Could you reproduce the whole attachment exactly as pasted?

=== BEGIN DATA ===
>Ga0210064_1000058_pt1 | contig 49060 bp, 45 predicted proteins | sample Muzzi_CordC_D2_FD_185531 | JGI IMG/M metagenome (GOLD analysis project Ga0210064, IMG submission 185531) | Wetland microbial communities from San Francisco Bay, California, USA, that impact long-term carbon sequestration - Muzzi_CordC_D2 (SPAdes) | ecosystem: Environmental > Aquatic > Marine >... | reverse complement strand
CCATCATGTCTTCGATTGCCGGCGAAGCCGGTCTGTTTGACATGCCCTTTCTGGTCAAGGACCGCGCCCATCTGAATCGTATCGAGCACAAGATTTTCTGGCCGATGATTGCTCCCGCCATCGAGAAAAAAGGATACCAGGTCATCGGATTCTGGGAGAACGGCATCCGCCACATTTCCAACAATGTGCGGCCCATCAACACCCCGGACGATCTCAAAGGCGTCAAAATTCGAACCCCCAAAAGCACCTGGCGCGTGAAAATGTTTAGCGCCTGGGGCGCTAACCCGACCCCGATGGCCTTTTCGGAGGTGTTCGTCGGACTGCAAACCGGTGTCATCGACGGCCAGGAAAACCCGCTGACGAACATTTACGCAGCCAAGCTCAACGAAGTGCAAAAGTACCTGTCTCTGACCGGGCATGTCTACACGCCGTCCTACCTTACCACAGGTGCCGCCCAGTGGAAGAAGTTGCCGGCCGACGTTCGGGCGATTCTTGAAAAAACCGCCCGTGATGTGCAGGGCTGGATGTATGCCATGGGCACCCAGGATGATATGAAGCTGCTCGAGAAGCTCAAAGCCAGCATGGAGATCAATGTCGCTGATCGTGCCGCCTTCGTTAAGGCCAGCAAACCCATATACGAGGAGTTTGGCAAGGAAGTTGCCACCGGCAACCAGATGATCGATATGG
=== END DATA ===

>Ga0210064_1000058_pt1 | contig 49060 bp, 45 predicted proteins | sample Muzzi_CordC_D2_FD_185531 | JGI IMG/M metagenome (GOLD analysis project Ga0210064, IMG submission 185531) | Wetland microbial communities from San Francisco Bay, California, USA, that impact long-term carbon sequestration - Muzzi_CordC_D2 (SPAdes) | ecosystem: Environmental > Aquatic > Marine >... | reverse complement strand
CCATCATGTCTTCGATTGCCGGCGAAGCCGGTCTGTTTGACATGCCCTTTCTGGTCAAGGACCGCGCCCATCTGAATCGTATCGAGCACAAGATTTTCTGGCCGATGATTGCTCCCGCCATCGAGAAAAAAGGATACCAGGTCATCGGATTCTGGGAGAACGGCATCCGCCACATTTCCAACAATGTGCGGCCCATCAACACCCCGGACGATCTCAAAGGCGTCAAAATTCGAACCCCCAAAAGCACCTGGCGCGTGAAAATGTTTAGCGCCTGGGGCGCTAACCCGACCCCGATGGCCTTTTCGGAGGTGTTCGTCGGACTGCAAACCGGTGTCATCGACGGCCAGGAAAACCCGCTGACGAACATTTACGCAGCCAAGCTCAACGAAGTGCAAAAGTACCTGTCTCTGACCGGGCATGTCTACACGCCGTCCTACCTTACCACAGGTGCCGCCCAGTGGAAGAAGTTGCCGGCCGACGTTCGGGCGATTCTTGAAAAAACCGCCCGTGATGTGCAGGGCTGGATGTATGCCATGGGCACCCAGGATGATATGAAGCTGCTCGAGAAGCTCAAAGCCAGCATGGAGATCAATGTCGCTGATCGTGCCGCCTTCGTTAAGGCCAGCAAACCCATATACGAGGAGTTTGGCAAGGAAGTTGCCACCGGCAACCAGATGATCGATATGG